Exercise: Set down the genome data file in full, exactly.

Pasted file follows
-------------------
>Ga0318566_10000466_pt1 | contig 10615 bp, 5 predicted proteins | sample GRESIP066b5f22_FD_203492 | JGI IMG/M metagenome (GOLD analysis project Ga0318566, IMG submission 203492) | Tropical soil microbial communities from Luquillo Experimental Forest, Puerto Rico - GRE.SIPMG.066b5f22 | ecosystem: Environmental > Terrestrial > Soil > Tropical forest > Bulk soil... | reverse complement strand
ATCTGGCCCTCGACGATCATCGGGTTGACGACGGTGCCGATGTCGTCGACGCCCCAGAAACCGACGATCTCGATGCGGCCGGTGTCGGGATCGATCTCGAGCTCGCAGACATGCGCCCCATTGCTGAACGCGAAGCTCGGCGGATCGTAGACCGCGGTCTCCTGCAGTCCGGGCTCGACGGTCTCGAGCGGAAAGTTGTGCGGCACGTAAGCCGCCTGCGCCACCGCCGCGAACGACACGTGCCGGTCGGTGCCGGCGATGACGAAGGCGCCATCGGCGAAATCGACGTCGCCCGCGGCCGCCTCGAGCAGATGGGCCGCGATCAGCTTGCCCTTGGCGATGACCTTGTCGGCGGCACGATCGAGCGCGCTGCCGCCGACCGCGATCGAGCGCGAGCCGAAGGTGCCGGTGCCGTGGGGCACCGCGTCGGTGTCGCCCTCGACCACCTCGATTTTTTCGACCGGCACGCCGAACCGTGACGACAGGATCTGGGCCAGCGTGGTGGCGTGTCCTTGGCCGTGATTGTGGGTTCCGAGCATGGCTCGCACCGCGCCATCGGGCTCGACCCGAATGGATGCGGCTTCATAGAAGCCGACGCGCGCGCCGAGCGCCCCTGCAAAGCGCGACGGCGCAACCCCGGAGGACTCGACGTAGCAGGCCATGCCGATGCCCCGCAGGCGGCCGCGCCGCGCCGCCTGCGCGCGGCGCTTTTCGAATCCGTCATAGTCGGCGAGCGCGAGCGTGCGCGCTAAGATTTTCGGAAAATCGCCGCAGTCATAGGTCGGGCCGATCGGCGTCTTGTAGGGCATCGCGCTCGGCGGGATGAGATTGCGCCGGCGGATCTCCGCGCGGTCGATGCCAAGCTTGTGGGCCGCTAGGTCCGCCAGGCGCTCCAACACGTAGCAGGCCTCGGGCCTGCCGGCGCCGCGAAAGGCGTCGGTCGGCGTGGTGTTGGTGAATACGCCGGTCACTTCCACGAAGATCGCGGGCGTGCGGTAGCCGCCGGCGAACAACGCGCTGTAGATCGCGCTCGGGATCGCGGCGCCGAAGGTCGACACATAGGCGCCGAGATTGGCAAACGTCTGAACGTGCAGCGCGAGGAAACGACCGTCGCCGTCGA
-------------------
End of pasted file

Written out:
>Ga0318566_10000466_pt1 | contig 10615 bp, 5 predicted proteins | sample GRESIP066b5f22_FD_203492 | JGI IMG/M metagenome (GOLD analysis project Ga0318566, IMG submission 203492) | Tropical soil microbial communities from Luquillo Experimental Forest, Puerto Rico - GRE.SIPMG.066b5f22 | ecosystem: Environmental > Terrestrial > Soil > Tropical forest > Bulk soil... | reverse complement strand
ATCTGGCCCTCGACGATCATCGGGTTGACGACGGTGCCGATGTCGTCGACGCCCCAGAAACCGACGATCTCGATGCGGCCGGTGTCGGGATCGATCTCGAGCTCGCAGACATGCGCCCCATTGCTGAACGCGAAGCTCGGCGGATCGTAGACCGCGGTCTCCTGCAGTCCGGGCTCGACGGTCTCGAGCGGAAAGTTGTGCGGCACGTAAGCCGCCTGCGCCACCGCCGCGAACGACACGTGCCGGTCGGTGCCGGCGATGACGAAGGCGCCATCGGCGAAATCGACGTCGCCCGCGGCCGCCTCGAGCAGATGGGCCGCGATCAGCTTGCCCTTGGCGATGACCTTGTCGGCGGCACGATCGAGCGCGCTGCCGCCGACCGCGATCGAGCGCGAGCCGAAGGTGCCGGTGCCGTGGGGCACCGCGTCGGTGTCGCCCTCGACCACCTCGATTTTTTCGACCGGCACGCCGAACCGTGACGACAGGATCTGGGCCAGCGTGGTGGCGTGTCCTTGGCCGTGATTGTGGGTTCCGAGCATGGCTCGCACCGCGCCATCGGGCTCGACCCGAATGGATGCGGCTTCATAGAAGCCGACGCGCGCGCCGAGCGCCCCTGCAAAGCGCGACGGCGCAACCCCGGAGGACTCGACGTAGCAGGCCATGCCGATGCCCCGCAGGCGGCCGCGCCGCGCCGCCTGCGCGCGGCGCTTTTCGAATCCGTCATAGTCGGCGAGCGCGAGCGTGCGCGCTAAGATTTTCGGAAAATCGCCGCAGTCATAGGTCGGGCCGATCGGCGTCTTGTAGGGCATCGCGCTCGGCGGGATGAGATTGCGCCGGCGGATCTCCGCGCGGTCGATGCCAAGCTTGTGGGCCGCTAGGTCCGCCAGGCGCTCCAACACGTAGCAGGCCTCGGGCCTGCCGGCGCCGCGAAAGGCGTCGGTCGGCGTGGTGTTGGTGAATACGCCGGTCACTTCCACGAAGATCGCGGGCGTGCGGTAGCCGCCGGCGAACAACGCGCTGTAGATCGCGCTCGGGATCGCGGCGCCGAAGGTCGACACATAGGCGCCGAGATTGGCAAACGTCTGAACGTGCAGCGCGAGGAAACGACCGTCGCCGTCGA